Instant Pot Burned Child When Scalding Contents Exploded Out of Pressure Cooker, Lawsuit Alleges
The mother of a young boy has filed a lawsuit against Instant Pot, claiming safety flaws in the popular pressure cooker caused her son to suffer severe burns when scalding hot liquid exploded out of the device.
The complaint (PDF) was filed by Ashleigh Nicole Ramos in the U.S. District Court for the Middle District of Tennessee on October 20, on behalf of her son, a minor identified only by the initials D.V.
According to the lawsuit, a friend bought Ramos’s family an Instant Pot Model Duo Black SS 60 from Walmart in October 2019. Almost exactly a year later, in October 2020, D.V. and his mother suffered serious and substantial burns when the pressure cooker’s lid was rotated and opened while the contents were still under pressure.
Numerous assurances were made about safety features on Instant Pots, according to the lawsuit, which were supposed to prevent the pressure cooker lid from opening while the contents were still under pressure. However, Ramos and a growing number of similar plaintiffs pursuing lawsuits against Instant Pot and other pressure cooker manufacturers maintain those claims were demonstrably untrue.
“The incident occurred as a result of the failure of the pressure cooker’s supposed ‘safety mechanisms,’ which purport to keep the consumer safe while using the pressure cooker,” the lawsuit states. “In addition, the incident occurred as the result of Defendants failure to redesign the pressure cooker, despite the existence of economical, safer alternative designs.”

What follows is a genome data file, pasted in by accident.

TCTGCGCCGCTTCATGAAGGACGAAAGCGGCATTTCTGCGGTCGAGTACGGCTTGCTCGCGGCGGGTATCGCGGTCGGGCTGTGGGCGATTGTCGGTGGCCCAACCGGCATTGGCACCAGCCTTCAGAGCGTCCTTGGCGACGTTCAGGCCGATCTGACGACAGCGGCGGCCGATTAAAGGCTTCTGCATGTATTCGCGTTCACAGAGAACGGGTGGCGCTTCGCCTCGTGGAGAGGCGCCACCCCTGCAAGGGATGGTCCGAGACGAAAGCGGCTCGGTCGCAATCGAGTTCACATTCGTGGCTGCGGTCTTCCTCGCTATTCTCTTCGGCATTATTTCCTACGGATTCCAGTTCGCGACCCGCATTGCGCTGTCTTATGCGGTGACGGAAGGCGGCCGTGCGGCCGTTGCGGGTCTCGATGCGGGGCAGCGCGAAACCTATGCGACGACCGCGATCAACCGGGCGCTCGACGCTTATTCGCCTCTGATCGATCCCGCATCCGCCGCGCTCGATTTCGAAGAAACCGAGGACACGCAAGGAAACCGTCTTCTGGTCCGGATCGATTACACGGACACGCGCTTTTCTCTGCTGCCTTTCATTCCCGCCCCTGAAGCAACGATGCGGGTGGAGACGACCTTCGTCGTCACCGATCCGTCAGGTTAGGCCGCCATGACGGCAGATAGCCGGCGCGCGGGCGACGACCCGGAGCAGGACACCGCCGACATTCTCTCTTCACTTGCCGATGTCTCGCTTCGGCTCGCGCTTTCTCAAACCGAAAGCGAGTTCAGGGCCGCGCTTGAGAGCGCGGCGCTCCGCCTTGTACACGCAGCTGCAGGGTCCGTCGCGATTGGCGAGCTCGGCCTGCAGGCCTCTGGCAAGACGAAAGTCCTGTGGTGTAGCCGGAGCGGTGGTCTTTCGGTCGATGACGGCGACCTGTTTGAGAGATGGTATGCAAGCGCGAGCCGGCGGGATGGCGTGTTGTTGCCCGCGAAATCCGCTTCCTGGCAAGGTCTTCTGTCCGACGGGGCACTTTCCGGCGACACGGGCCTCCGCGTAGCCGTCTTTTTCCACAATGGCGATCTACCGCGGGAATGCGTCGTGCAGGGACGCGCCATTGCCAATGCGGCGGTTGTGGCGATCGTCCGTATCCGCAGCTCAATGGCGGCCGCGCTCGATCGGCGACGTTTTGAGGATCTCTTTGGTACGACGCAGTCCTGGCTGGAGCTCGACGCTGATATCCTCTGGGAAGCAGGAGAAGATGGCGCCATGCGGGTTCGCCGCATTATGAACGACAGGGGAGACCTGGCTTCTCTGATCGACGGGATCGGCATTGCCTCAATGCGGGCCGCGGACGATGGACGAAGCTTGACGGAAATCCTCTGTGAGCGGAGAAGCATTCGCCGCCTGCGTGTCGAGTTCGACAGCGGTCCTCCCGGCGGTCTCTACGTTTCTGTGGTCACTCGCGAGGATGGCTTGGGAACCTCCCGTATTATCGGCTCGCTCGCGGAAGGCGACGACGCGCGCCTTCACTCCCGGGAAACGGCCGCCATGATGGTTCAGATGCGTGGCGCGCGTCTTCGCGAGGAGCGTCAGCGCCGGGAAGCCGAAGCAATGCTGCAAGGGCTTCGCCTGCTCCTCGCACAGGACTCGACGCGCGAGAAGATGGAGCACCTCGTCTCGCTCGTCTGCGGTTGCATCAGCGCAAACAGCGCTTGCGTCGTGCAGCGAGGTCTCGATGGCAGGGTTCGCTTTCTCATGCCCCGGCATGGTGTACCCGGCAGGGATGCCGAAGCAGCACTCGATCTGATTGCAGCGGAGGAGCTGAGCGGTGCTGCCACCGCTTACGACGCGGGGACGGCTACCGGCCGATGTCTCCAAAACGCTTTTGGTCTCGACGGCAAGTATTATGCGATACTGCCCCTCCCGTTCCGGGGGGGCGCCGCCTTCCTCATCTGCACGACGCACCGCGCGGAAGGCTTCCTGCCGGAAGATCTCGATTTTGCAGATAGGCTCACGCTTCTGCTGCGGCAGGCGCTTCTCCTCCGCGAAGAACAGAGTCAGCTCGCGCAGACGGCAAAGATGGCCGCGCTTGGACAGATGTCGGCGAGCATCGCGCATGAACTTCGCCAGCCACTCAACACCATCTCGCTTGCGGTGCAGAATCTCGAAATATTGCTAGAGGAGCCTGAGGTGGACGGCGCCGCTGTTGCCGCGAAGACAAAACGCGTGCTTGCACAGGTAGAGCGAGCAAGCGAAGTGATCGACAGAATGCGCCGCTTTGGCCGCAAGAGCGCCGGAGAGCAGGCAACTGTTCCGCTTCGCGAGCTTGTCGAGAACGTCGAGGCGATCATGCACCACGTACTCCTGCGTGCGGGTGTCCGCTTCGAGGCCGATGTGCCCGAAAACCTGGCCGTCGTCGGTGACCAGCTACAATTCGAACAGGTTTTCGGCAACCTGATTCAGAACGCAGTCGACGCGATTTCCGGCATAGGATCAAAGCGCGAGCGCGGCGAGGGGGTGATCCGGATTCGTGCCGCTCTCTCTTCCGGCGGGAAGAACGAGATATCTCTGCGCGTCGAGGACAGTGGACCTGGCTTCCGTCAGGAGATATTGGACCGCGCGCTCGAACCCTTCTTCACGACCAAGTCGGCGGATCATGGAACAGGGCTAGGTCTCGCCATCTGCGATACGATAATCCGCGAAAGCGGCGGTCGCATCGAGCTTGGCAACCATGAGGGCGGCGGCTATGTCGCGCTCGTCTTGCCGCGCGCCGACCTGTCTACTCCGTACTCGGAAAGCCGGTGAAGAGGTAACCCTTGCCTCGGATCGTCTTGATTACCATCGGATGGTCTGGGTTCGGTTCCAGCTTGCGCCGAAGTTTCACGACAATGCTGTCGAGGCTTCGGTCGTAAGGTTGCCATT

In recent months, dozens of similar pressure cooker lawsuits have been filed, each raising similar allegations about unreasonably dangerous designs and defective safety features on several modern designs, including products sold under the Instant Pot, Crock-Pot, Ninja Foodi and other brands.
Most of the problems involve severe pressure cooker burns that occurred the lid was removed while the contents are still under high pressure, typically resulting in burns covering a large percentage of the user’s body. However, other injuries linked to pressure cookers have included eye injuries, broken bones and other complications that resulted from electrocutions, spills or explosions.
As more of these electric pressure cookers have been introduced in recent years, the U.S. Consumer Product Safety Commission has issued several pressure cooker recalls over problems where lids were able to be opened while contents are under pressure, allowing hot contents to be expelled and causing a scald or burn injury to individuals in the immediate area.
Most recently, a massive Crock-Pot recall was issued in November 2020, impacting nearly 1 million 6-Quart Express Crock Multi-Cookers with lid locking defects, after at least 99 burn injuries were reported.
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